Disturbingly though, it also found that for those with an existing liver disease or family history of liver cancer, high intake of vitamin C from supplements (but not from food) increased the risk of liver cancer. This is a surprise because Vitamin C has long been thought to be protective from cancer. A 1991 review published in the Am. Soc. Clinical Nutrition found that in 33 of 46 studies examined, vitamin C provided a significant protection from various cancers. But a 10 year clinical trial – the Physicians Health Study II – published in 2008 found that 400iu of E or 500mg of C did not reduce the risk of cancers, but also did not cause any harm. I would consider both doses to be low, and the E was undoubtedly pure alpha-tocopherol with no gamma-tocopherol, known from another study to significantly reduce the risk of prostate cancer.

Because of inconsistent study results like these medical scientists are reluctant to make dietary recommendations based on one or two studies.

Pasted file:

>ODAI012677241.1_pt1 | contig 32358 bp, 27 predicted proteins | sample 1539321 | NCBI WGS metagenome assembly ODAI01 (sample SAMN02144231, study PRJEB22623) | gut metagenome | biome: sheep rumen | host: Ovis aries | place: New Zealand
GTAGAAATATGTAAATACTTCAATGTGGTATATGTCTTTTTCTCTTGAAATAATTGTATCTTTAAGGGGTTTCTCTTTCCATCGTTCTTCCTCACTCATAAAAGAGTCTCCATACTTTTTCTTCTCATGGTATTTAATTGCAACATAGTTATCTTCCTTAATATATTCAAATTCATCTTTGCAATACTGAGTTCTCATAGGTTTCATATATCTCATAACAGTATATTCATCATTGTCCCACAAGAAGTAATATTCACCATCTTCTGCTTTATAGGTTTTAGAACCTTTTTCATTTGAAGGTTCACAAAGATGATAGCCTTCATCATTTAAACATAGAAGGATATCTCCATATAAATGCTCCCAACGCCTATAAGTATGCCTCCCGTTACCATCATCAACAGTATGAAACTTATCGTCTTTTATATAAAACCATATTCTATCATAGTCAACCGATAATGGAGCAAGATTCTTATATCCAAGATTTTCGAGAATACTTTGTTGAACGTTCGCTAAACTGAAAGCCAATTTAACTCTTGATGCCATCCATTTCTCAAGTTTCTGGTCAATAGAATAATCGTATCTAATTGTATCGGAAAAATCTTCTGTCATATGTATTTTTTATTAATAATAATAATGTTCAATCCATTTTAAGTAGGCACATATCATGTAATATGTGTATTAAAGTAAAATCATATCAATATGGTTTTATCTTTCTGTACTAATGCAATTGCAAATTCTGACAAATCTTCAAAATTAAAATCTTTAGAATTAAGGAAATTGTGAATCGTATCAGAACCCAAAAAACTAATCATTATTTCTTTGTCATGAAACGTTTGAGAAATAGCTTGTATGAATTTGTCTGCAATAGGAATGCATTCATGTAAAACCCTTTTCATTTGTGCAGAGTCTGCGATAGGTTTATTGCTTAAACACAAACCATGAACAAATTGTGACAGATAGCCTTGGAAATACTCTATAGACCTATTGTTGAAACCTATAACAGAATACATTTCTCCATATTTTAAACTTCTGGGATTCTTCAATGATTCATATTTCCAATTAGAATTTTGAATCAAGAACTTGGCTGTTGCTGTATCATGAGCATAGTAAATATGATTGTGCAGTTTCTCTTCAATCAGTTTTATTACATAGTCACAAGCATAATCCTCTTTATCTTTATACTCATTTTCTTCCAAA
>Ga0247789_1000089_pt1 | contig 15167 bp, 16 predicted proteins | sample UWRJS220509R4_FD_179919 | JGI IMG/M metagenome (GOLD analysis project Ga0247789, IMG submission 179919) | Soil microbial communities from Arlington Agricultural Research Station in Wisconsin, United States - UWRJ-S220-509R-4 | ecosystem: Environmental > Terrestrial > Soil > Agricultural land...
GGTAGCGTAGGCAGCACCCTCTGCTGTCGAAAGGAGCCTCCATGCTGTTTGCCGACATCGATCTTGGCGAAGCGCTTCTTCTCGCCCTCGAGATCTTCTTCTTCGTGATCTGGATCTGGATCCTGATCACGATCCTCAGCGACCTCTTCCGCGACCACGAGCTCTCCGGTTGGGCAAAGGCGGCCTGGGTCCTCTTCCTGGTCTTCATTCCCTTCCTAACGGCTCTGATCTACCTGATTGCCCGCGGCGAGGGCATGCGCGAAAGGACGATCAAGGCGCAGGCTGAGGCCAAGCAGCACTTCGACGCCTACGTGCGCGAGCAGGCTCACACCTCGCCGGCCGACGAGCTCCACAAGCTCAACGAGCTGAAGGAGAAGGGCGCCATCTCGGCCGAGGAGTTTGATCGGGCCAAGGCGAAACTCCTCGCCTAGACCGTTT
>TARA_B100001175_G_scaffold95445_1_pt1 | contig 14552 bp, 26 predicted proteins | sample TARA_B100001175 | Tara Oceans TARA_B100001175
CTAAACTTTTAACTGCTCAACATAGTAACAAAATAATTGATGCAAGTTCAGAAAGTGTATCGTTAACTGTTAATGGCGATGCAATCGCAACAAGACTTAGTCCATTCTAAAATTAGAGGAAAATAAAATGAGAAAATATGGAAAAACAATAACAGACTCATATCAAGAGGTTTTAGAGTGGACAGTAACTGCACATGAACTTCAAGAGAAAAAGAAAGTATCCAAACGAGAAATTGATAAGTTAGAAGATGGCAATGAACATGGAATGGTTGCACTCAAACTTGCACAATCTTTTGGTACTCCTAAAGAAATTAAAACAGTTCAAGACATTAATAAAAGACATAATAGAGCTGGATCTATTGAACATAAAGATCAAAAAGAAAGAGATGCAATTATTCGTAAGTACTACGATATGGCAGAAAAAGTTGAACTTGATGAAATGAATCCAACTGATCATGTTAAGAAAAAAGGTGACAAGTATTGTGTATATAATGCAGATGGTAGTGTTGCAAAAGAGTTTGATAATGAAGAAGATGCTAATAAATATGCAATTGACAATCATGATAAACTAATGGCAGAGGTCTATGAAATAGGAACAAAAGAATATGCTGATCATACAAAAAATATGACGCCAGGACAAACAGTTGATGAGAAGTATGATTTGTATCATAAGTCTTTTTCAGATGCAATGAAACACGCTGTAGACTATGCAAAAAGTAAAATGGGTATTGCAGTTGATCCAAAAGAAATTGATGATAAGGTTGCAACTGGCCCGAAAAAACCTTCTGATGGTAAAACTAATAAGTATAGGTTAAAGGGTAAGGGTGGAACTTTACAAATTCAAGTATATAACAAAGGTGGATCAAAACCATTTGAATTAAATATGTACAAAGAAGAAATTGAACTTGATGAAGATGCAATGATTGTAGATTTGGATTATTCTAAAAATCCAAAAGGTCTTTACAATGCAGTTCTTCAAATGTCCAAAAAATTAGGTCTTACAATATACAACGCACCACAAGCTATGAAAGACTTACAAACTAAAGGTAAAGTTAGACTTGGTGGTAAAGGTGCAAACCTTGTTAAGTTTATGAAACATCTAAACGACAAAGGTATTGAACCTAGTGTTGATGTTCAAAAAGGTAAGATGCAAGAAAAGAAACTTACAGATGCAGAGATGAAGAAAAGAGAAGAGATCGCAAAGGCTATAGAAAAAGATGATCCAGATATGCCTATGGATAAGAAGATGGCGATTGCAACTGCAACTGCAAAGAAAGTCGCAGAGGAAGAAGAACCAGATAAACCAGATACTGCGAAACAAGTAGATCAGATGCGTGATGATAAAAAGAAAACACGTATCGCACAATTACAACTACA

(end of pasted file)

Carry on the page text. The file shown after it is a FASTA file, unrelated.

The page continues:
Back to vitamin E. There are two families of E – four tocopherols and four tocotrienols – each with their own physiological functions. The best E supplement has all 8 vitamin Es, and uses the natural d not the synthetic dl forms. For more detail on this interesting vitamin family, see my December 2011 column #143.

For more information on this or other natural health topics, stop in and talk to Stan; for medical advice consult your licensed health practitioner.

October 9, 2012

186 Amino Acids & Mood Disorders [9 October 2012]

Customers at my store often ask for certain supplements – usually single amino acids or other neurotransmitter precursors – to help with mood disorders. For example: tryptophan and melatonin for insomnia; theanine and 5-HTP for anxiety; or tyrosine and glutamic acid for depression. These can be effective and safer than pharmaceuticals but still don’t get at the root cause of the problem.